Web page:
Counting Coup in Recovery

By Jerry Nelson
Counting Coup in Recovery

Counting Coup in RecoveryThe Indians in North America had a ritual that was bolder than the slaying of their enemies. Warriors gained prestige by being the first to touch the enemy dead or even touching the enemy’s defensive positions. A warrior could also show his bravery by stealing the enemy’s horses. The possibility of injury or death had to be present for the act to be included on the “coup stick” which was kept as a record of brave attempts.

While usually a “coup stick” was held as the enemy was touched, a warrior could also count coup by touching the enemy with his hand or even a bow.

Americans need to learn to count coup on the enemy as well. But for us, the enemy isn’t flesh and blood. It’s inertia, narcissism and extremism.

In recovery, as we count coup on these three, we do it so that a vitality and diversity in life can shine through us. Thoreau said it best when he said, “live deliberately.” Counting coup is a method for recovering the way our basic nature used to live before we got transformed by status and possessions. Counting coup is our act of transcending a false reality so that we are released to find new ways to be free from the padlock of possessions, egos and self-centered drive. We can find ways that un-stifle our creativity and allow us to live as free, healthy people in an otherwise egocentric world. The freedom we once sought through drugs, alcohol and relationships is finally ours as we count coup.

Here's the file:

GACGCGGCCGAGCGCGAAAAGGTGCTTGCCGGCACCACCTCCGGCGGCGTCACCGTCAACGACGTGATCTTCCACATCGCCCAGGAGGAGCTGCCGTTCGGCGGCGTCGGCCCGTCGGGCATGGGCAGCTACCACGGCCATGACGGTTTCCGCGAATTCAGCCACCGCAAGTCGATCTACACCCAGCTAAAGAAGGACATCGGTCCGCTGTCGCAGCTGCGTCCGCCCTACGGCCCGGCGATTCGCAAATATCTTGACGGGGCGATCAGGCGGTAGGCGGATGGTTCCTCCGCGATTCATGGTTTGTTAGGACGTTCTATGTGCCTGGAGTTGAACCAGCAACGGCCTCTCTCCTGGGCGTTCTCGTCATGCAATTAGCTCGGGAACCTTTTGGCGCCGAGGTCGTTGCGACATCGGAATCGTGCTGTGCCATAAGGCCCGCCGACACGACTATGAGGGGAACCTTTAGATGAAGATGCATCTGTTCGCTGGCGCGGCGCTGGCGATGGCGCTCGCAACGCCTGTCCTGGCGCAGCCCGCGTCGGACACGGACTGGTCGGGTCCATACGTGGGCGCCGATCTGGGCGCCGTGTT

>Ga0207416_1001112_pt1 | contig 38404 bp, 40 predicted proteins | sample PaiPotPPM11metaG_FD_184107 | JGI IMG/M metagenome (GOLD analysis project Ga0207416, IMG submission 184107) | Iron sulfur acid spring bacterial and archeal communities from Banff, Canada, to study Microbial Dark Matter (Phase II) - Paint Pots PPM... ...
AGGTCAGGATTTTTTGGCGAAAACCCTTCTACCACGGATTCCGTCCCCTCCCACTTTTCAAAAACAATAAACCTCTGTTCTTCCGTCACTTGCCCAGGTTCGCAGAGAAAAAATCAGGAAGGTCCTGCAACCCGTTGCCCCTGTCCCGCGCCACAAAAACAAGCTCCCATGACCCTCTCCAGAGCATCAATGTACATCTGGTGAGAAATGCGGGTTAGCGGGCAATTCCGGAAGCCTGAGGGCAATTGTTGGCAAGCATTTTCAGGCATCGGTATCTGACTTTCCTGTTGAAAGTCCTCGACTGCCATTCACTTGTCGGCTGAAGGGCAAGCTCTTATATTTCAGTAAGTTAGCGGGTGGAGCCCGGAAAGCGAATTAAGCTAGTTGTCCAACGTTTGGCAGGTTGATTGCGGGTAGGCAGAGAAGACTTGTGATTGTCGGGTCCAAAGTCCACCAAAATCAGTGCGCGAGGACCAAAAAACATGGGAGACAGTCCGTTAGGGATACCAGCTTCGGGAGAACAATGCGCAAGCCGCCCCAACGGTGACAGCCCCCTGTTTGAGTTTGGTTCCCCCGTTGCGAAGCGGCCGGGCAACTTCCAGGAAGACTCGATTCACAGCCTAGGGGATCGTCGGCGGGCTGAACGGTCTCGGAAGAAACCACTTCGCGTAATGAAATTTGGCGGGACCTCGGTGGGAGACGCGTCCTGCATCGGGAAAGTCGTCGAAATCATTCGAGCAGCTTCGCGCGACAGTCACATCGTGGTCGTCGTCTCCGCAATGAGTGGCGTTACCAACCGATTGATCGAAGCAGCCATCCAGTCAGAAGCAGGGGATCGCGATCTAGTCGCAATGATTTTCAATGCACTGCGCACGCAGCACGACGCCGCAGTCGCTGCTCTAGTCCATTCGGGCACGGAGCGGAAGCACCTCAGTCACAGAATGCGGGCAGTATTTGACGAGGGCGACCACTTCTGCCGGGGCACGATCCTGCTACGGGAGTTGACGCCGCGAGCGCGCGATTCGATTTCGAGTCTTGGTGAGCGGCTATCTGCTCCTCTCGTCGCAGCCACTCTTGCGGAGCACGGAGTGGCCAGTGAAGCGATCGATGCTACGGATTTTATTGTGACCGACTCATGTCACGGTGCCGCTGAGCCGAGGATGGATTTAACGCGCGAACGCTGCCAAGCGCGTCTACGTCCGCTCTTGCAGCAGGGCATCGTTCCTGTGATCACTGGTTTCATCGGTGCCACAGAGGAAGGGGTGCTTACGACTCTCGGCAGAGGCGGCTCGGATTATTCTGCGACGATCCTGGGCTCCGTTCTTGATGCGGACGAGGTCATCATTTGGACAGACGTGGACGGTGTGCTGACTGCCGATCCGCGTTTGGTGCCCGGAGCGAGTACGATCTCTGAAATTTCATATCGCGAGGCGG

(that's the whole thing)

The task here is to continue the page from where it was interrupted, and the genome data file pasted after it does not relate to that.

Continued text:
In 21st century America, the cord which links our human-nature to mother-nature has been severed. Many of us have become puppets who wear masks of humanity but are actually blind, flesh-and-blood robots with wads of money where our brains are and people who have replaced hearts with fists. Raised in a society that is intent on destroying the world, it’s not our fault that we were raised cut-off from mother-nature and surrounded by other robots each seeking to make it to the top of the pyramid by walking over the empty shells of others. But it is our fault if we remain so.

When we walk up to and touch — count coup — our ego, our narcissism and our trending towards extremism, then we can begin to live a life of recovery.



Little Things Swing Big Doors

By Jerry Nelson
Little Things Swing Big Doors

Little Things Swing Big Doors

“Little hinges swing big doors,” W. Clement Stone

I don’t remember where I first heard that saying, but life has taught me that it is true. Life turns and changes on the smallest and seemingly inconsequential events. Occasionally a major event will intrude in our lives to set us on a different course, but usually it’s just a small, change encounter. A brief passing of a stranger. Of “being in the right place, at the right time” that brings large changes into our ordered lives.

I don’t need to list the randomness of events that can alter life’s journey. You can look back in your own existence and — if you’re honest — identify dozens of times that a chance encounter, or a serendipitous event, sent your life down a path which was different from what you were expecting.

A few years back, there was a little book called “Don’t Sweat the Small Stuff.” I understand the meaning and the meaning resonates with me. But in my life I’ve found there are no little events.